8 week long process
When I was initially thinking about what it was I wanted to accomplish in my time with the Residency, I kept coming back to my interest in the intersections of these spaces. I wondered what a year-long solo project with this backbone of interdisciplinary fusion might look like- and configured my Residency around the large, open-ended, ever-present question: how might we make and design future technologies more equitable and human-centered?
I’m pursuing answering this question within multiple areas that I’m passionate about, all while focusing on how I can make my creative process feel ownable and personal. In this piece, I wanted to consider professional networking- I’ve been thinking on solutions that make professional networking feel more meaningful, sustainable, and personal.
My overall process starts with secondary research and primary research, which turn into insight and principle generation, which form the backbone of my brainstorming and prototyping phase. These brainstorms and prototypes are tested and worked on, and these revised pieces eventually help make a final deliverable.
This process looks a little like this:
It might sound strange, but I think my current favorite part of my design process is doing research. Thorough, dedicated research is so critical in designing something- even a prototype not intended to become entirely real. For this project, I started by research the current scope of products in career services, issues in receiving and finding jobs, and articles describing the space.
I found that many products gave users opportunities to virtually see and apply for many jobs, but few gave opportunities for users to meet professionals or interact with anyone 1-on-1. This troubled me, as I found in a Glassdoor report on jobs that, on average, for every 1 job open there are 250 applicants. The current services make finding a job stressful, impersonal, and difficult to actually find and receive jobs.
Much of my secondary research findings led me to the idea that finding meaningful jobs isn’t about how many jobs you apply to- it’s about the personal connections you make with people in your field. With that idea in mind, I wanted to frame my primary research within an audience currently dealing with the issues I’ve described: millennials. According to GPS University, “72% of students, as opposed to 53% of workers, consider having ‘a job where I can make an impact’ to be very important or essential to their happiness.”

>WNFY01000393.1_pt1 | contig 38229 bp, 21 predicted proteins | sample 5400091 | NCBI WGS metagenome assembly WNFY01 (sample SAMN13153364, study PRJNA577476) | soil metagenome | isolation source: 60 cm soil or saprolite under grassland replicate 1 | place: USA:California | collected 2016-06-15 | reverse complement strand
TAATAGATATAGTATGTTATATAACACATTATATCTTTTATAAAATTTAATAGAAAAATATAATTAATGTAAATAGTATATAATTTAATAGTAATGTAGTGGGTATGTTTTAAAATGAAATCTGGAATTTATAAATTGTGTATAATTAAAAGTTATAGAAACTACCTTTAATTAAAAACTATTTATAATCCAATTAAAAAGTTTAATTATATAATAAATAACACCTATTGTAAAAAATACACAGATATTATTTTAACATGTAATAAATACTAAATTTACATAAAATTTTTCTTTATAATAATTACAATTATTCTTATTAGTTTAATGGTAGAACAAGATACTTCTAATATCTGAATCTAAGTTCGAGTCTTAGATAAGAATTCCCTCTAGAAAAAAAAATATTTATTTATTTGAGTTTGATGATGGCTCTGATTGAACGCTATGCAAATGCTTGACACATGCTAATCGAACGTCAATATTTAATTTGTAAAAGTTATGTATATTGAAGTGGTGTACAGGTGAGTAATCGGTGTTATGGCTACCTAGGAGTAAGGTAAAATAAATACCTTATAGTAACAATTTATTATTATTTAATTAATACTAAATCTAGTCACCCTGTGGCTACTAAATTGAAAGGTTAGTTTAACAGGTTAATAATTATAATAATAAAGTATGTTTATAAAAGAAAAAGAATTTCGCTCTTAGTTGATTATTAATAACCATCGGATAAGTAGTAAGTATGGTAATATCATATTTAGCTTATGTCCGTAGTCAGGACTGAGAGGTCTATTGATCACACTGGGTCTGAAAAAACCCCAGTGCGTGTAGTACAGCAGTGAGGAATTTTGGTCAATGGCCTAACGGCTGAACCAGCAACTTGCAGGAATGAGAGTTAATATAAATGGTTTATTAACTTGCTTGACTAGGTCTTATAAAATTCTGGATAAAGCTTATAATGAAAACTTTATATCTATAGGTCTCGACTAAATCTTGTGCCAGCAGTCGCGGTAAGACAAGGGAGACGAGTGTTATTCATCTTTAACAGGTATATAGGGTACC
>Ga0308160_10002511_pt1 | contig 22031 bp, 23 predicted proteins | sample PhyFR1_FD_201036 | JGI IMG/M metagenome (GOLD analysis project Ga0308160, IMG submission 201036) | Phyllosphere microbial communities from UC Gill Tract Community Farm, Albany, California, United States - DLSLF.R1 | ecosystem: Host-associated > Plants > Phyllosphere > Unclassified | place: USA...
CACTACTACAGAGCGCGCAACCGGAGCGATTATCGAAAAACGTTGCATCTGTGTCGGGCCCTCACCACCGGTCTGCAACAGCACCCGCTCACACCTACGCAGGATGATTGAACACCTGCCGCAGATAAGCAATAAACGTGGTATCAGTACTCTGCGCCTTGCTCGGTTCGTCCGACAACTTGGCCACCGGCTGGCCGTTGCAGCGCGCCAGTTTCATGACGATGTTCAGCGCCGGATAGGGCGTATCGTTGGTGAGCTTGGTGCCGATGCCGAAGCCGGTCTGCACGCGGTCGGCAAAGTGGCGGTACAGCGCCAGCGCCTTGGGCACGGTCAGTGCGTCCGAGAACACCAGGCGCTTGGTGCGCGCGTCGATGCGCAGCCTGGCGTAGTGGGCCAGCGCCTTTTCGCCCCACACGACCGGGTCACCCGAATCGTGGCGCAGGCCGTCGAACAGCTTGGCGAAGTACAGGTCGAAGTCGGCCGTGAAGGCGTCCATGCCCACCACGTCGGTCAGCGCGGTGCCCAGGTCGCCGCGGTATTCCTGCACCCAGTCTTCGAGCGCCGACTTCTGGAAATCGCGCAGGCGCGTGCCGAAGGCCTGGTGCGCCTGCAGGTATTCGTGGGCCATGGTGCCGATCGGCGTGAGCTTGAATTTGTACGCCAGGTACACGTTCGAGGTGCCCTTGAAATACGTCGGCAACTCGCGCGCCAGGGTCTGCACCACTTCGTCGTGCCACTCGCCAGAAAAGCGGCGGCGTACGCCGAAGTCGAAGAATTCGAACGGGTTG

I interviewed 6 millennials about their past job experiences, how they like to meet people, and what stresses them out about finding work. These interviews each took around 45 minutes to an hour, and gave me terrific insights into problems facing millennials getting employed at workplaces they felt aligned with their values and interests.
I also had each interviewee participate in a research activity called the circle of trust. In the activity, participants rank how uncomfortable to comfortable they are with certain ideas by placing cards with professional networking behaviors from close (comfortable) to far (uncomfortable) from them.
Finding Insights & Principles
My general process for finding insights after interviews is simple yet effective: I write down everything my interviewees said on post it notes (labeled with a number representing who said what) and places those post-its on a (big) wall. After getting all of the notes up on the wall, I start to cluster post-its together that have similar statements, or stories that have similar trends running through them. The more time I spend with the notes, the easier it becomes to identify patterns. I then write down those patterns, and those patterns start to get clustered. Eventually, all of this clustering of patterns turns into meaningful insights from my interviewees.
Here were my 11 insights from my research:
⁃ Job boards feel unlikely to actually foster getting a job.
⁃ Most every job was received by having a connection or meeting in person.
⁃ Casual interactions in meeting places like coffee shops feel less overwhelming.
⁃ “Networking” events feel forced and overwhelmingly large.
⁃ Getting an introduction is most comfortable when meeting a new professional.
⁃ Job boards have so many jobs it is difficult to discern which are trustworthy.
⁃ Recruiters feel like automated robots.
⁃ Talking to a professional is most comfortable 1 on.
⁃ Linkedin is used almost solely for messaging or finding mutual connections- not for it’s news feed or job posts.
⁃ Meeting in person trumps meeting over Skype or over the phone and those connections are lasting.